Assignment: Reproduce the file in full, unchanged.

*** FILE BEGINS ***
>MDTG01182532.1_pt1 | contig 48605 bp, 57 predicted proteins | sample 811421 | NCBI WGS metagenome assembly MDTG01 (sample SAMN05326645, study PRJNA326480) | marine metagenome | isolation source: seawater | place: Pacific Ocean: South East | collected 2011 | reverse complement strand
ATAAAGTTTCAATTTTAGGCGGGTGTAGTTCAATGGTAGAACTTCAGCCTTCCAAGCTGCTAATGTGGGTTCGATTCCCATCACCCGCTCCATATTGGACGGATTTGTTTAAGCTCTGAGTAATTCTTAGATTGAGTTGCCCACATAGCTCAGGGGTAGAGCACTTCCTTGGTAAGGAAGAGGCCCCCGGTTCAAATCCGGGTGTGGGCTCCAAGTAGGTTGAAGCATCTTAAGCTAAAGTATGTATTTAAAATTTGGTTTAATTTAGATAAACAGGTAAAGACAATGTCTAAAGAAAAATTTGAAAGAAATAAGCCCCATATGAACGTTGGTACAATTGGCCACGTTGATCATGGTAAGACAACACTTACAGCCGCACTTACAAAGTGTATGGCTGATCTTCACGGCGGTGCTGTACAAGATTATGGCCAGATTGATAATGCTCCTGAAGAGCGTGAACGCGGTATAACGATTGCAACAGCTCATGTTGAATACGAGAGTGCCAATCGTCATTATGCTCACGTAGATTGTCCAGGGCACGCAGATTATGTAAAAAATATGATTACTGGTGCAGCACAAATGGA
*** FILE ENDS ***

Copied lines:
>MDTG01182532.1_pt1 | contig 48605 bp, 57 predicted proteins | sample 811421 | NCBI WGS metagenome assembly MDTG01 (sample SAMN05326645, study PRJNA326480) | marine metagenome | isolation source: seawater | place: Pacific Ocean: South East | collected 2011 | reverse complement strand
ATAAAGTTTCAATTTTAGGCGGGTGTAGTTCAATGGTAGAACTTCAGCCTTCCAAGCTGCTAATGTGGGTTCGATTCCCATCACCCGCTCCATATTGGACGGATTTGTTTAAGCTCTGAGTAATTCTTAGATTGAGTTGCCCACATAGCTCAGGGGTAGAGCACTTCCTTGGTAAGGAAGAGGCCCCCGGTTCAAATCCGGGTGTGGGCTCCAAGTAGGTTGAAGCATCTTAAGCTAAAGTATGTATTTAAAATTTGGTTTAATTTAGATAAACAGGTAAAGACAATGTCTAAAGAAAAATTTGAAAGAAATAAGCCCCATATGAACGTTGGTACAATTGGCCACGTTGATCATGGTAAGACAACACTTACAGCCGCACTTACAAAGTGTATGGCTGATCTTCACGGCGGTGCTGTACAAGATTATGGCCAGATTGATAATGCTCCTGAAGAGCGTGAACGCGGTATAACGATTGCAACAGCTCATGTTGAATACGAGAGTGCCAATCGTCATTATGCTCACGTAGATTGTCCAGGGCACGCAGATTATGTAAAAAATATGATTACTGGTGCAGCACAAATGGA